Five glamorous girlfriends sit at an outdoor café sipping lemonades and talking about sex. "Last night Edem and I used the pullout method," says one to the horror of the others. "What are you — in high school?" another woman asks, before a third chimes in: "The only time you will hear me support the pullout method is when happily discussing the British pulling out of Ghana in 1957."
Welcome to An African City, the brainchild of 34-year-old Ghanaian creator Nicole Amarteifio, who writes and directs the show. (Amarteifio is also an executive producer, along with native New Yorker Millie Monyo.) The web series has been dubbed Africa's answer to Sex and the City — with a few twists. Instead of Manhattan, the show is set in Accra, Ghana's capital city. Instead of Carrie Bradshaw and company, it follows the exploits of a 30-year-old journalist, Nana Yaa (played by Ghanaian-American actress MaameYaa Boafo), and her four BFFs, all "returnees" — women of African descent who have left their lives abroad to come home to "the continent," where they must learn to cope with malaria outbreaks, fuel shortages, power outages, noisy generators, and nosy aunties. But life in Accra also has its pros: perfect weather, beautiful beaches, mangos, "and then there are the men … dark and chocolatey. YUM!" says sexy banker Sade (played by Nana Mensah, channeling Samantha Jones). "Big biceps, big hands, big … "
Like Sex and the City, An African City is about sex, but it's as much about the search for identity in a traditional culture. It's a theme that resonates. Since An African City premiered on YouTube in March of 2014 and reached one million views within a few weeks (season two is available for $19.99, and they're hoping for a third season), the show has gained fans around the world. "We've been getting emails from women in Korea, Puerto Rico, Italy," Amarteifio says. "It just shows that women carry similarities across ethnicity, across race."
Like Sex and the City, An African City is about sex, but it's as much about the search for identity in a traditional culture.
The show especially hits home with Ghanaian, or "GH," women and other viewers of African origin who have taken to cultural forums like GhanaWeb as well as Twitter, Facebook, and personal blogs to voice reactions ranging from total adoration to total outrage. "As a Cameroonian girl living in Amsterdam I am LOVING this!!!!" one commenter gushed after watching the first season on YouTube. "SHOWS LIKE THIS WILL MAKE GH WOMEN MORE PROMISCUOUS," another viewer fumed on GhanaWeb, before ranting about how Sex and the City ruined American women.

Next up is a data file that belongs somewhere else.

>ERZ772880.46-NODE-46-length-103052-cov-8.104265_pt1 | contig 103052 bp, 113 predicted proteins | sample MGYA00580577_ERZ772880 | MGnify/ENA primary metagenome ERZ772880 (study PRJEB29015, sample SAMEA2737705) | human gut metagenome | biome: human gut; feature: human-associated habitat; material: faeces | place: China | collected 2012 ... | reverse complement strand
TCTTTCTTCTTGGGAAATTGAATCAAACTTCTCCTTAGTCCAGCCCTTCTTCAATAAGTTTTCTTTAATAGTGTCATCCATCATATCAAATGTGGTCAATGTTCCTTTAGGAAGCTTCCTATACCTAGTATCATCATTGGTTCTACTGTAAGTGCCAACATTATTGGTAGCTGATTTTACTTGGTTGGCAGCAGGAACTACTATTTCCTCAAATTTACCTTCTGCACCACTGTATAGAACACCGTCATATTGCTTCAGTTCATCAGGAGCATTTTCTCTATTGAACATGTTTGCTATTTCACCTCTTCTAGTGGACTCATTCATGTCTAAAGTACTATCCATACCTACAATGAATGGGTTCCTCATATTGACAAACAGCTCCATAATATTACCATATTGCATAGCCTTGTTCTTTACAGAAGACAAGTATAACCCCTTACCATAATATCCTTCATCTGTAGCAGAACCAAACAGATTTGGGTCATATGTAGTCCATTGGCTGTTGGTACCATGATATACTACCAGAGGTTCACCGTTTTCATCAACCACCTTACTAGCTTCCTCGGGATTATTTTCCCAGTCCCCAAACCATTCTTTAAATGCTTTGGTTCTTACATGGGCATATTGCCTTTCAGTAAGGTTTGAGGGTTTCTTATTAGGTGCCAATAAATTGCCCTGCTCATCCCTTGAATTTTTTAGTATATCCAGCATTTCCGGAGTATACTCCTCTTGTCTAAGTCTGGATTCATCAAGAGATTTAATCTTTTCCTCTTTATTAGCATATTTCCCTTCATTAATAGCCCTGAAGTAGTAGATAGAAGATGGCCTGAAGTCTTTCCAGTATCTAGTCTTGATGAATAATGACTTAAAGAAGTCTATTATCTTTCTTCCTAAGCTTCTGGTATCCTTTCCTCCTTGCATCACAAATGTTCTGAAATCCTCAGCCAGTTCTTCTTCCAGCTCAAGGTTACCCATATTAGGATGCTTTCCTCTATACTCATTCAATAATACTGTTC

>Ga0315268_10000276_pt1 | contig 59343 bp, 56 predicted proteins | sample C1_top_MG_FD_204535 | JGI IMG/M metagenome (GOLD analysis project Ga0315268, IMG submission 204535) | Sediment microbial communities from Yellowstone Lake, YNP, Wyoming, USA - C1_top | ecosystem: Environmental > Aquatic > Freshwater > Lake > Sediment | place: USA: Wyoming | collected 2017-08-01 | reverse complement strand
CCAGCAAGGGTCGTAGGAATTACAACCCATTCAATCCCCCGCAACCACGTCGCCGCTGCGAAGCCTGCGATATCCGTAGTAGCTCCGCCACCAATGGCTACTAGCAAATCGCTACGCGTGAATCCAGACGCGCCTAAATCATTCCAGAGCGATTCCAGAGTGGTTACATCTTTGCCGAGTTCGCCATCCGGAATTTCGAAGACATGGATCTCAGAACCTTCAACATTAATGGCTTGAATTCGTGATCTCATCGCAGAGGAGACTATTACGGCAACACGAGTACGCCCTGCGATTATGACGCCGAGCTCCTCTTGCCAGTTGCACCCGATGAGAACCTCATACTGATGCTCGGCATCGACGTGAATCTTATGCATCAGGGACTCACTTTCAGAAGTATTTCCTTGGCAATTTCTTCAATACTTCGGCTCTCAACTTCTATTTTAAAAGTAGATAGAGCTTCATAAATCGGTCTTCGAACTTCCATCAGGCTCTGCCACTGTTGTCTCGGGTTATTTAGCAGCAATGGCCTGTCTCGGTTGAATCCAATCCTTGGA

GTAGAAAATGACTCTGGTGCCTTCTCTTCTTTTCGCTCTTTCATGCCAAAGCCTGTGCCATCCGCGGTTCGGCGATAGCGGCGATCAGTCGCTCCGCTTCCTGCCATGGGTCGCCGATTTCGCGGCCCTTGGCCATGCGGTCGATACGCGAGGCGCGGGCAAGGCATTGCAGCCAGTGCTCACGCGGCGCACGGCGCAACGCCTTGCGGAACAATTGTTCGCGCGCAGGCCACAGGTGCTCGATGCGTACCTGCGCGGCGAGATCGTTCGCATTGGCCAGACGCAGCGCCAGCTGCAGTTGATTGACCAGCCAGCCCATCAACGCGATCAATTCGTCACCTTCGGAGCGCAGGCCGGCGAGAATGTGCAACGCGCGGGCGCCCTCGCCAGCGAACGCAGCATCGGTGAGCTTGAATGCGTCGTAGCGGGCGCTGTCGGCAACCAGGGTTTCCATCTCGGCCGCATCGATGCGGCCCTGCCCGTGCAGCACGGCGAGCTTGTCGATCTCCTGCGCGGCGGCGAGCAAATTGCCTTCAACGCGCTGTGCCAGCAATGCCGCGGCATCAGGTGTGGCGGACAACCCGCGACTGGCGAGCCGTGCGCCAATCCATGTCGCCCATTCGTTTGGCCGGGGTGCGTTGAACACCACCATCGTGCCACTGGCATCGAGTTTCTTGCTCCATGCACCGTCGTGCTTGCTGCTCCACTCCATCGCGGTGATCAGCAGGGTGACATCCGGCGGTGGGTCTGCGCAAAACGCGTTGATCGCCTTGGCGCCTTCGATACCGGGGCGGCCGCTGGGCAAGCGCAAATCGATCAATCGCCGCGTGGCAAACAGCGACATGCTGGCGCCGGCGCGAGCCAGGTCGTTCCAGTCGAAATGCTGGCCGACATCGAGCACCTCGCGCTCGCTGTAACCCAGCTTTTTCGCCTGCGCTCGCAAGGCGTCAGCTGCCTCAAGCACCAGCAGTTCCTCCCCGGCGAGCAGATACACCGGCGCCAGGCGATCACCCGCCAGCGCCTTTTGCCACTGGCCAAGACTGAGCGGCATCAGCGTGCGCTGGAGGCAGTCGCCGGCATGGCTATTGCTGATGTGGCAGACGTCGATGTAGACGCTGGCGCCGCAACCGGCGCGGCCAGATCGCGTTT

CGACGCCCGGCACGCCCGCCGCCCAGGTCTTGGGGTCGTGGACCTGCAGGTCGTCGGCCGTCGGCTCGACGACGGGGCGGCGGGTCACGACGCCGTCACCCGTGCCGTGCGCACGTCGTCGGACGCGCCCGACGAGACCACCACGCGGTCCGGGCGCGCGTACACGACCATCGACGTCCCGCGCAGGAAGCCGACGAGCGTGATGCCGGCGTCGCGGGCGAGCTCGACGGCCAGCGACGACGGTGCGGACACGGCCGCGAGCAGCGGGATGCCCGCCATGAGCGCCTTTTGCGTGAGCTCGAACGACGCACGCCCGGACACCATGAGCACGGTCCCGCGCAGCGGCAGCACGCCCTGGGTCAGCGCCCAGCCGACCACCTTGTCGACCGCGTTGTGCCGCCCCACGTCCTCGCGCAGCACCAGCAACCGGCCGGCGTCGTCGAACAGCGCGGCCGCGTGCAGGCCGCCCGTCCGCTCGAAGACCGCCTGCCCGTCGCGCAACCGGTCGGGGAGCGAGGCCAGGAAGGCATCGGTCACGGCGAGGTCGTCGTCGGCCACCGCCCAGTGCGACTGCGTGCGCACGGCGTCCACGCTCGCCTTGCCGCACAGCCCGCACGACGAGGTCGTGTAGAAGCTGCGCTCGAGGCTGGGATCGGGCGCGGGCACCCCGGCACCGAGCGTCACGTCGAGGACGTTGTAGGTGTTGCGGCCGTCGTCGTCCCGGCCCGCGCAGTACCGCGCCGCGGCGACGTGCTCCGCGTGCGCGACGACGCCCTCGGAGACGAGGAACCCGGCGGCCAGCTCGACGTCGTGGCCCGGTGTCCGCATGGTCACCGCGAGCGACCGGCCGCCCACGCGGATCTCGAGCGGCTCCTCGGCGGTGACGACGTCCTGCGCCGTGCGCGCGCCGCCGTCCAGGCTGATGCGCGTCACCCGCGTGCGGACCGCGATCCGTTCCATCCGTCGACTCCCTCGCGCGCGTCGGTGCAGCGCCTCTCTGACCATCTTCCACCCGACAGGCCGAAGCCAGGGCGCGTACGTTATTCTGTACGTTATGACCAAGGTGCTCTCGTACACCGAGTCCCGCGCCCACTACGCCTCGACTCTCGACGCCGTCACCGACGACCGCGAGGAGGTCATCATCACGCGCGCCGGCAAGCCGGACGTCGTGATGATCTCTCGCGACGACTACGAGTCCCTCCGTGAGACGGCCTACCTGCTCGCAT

It's late February when Amarteifio and I chat, and soon she will be en route from New York City to Accra — it's a journey she knows well. "Oh my goodness, I've been doing the move back and forth for a hundred years," says Amarteifio, formerly a social-media strategist for the Africa Region at the World Bank. Born in Ghana, she relocated with her parents to London shortly after the coup of 1981, later moving to Westchester County, New York, where she was raised until the age of 15. She spent the next few years ping-ponging between countries: she attended Brandeis University in Waltham, Massachusetts, before once again returning to Ghana post-college, and eventually she earned her master's degree in corporate communications and public relations from Georgetown University. Although Amarteifio identifies as Ghanaian, "I have this kind of dual consciousness," she says.
She's not alone. Despite instability in recent years, Ghana's economy has lured a steady tide of young professionals seeking better jobs and lifestyles. Many feel a loyalty to the country that their parents fled: by the mid-1990s, an estimated 10 to 20 percent of Ghana's population (then around 20 million) was living abroad. It's difficult to know the precise number of returnees, since many have dual citizenship and don't need to register, but the country is experiencing a considerable "brain gain."
Like the characters on An African City, the real-life repats often come home with advanced degrees and American or European sensibilities, but Amarteifio wasn't seeing their stories reflected onscreen (not by Nollywood or Gollywood, the respective film industries of Nigeria and Ghana). Tired of hearing a single narrative about the impoverished and diseased African woman, she was watching Sex and the City one day when the idea occurred to her. "I'm pretty sure Samantha was doing something absolutely crazy when I just said, 'My goodness, I have friends like this in Accra. What would it be like putting this on television with Ghanaian and Nigerian characters?'"
Amarteifio is a firm believer in writing what she knows, and that's exactly what she has done in episodes like "Got Goat Meat?," in which vegetarian Ngozi (played by Esosa E) gets a cooking lesson from her girlfriends. "When you are an African woman, whether Ghanaian, Rwandan, or Malawian, you are often told that your ability to be a domestic goddess is very important," Nana Yaa, the show's narrator, tells us. "Your whole future — if your end goal is marriage — hinges on it."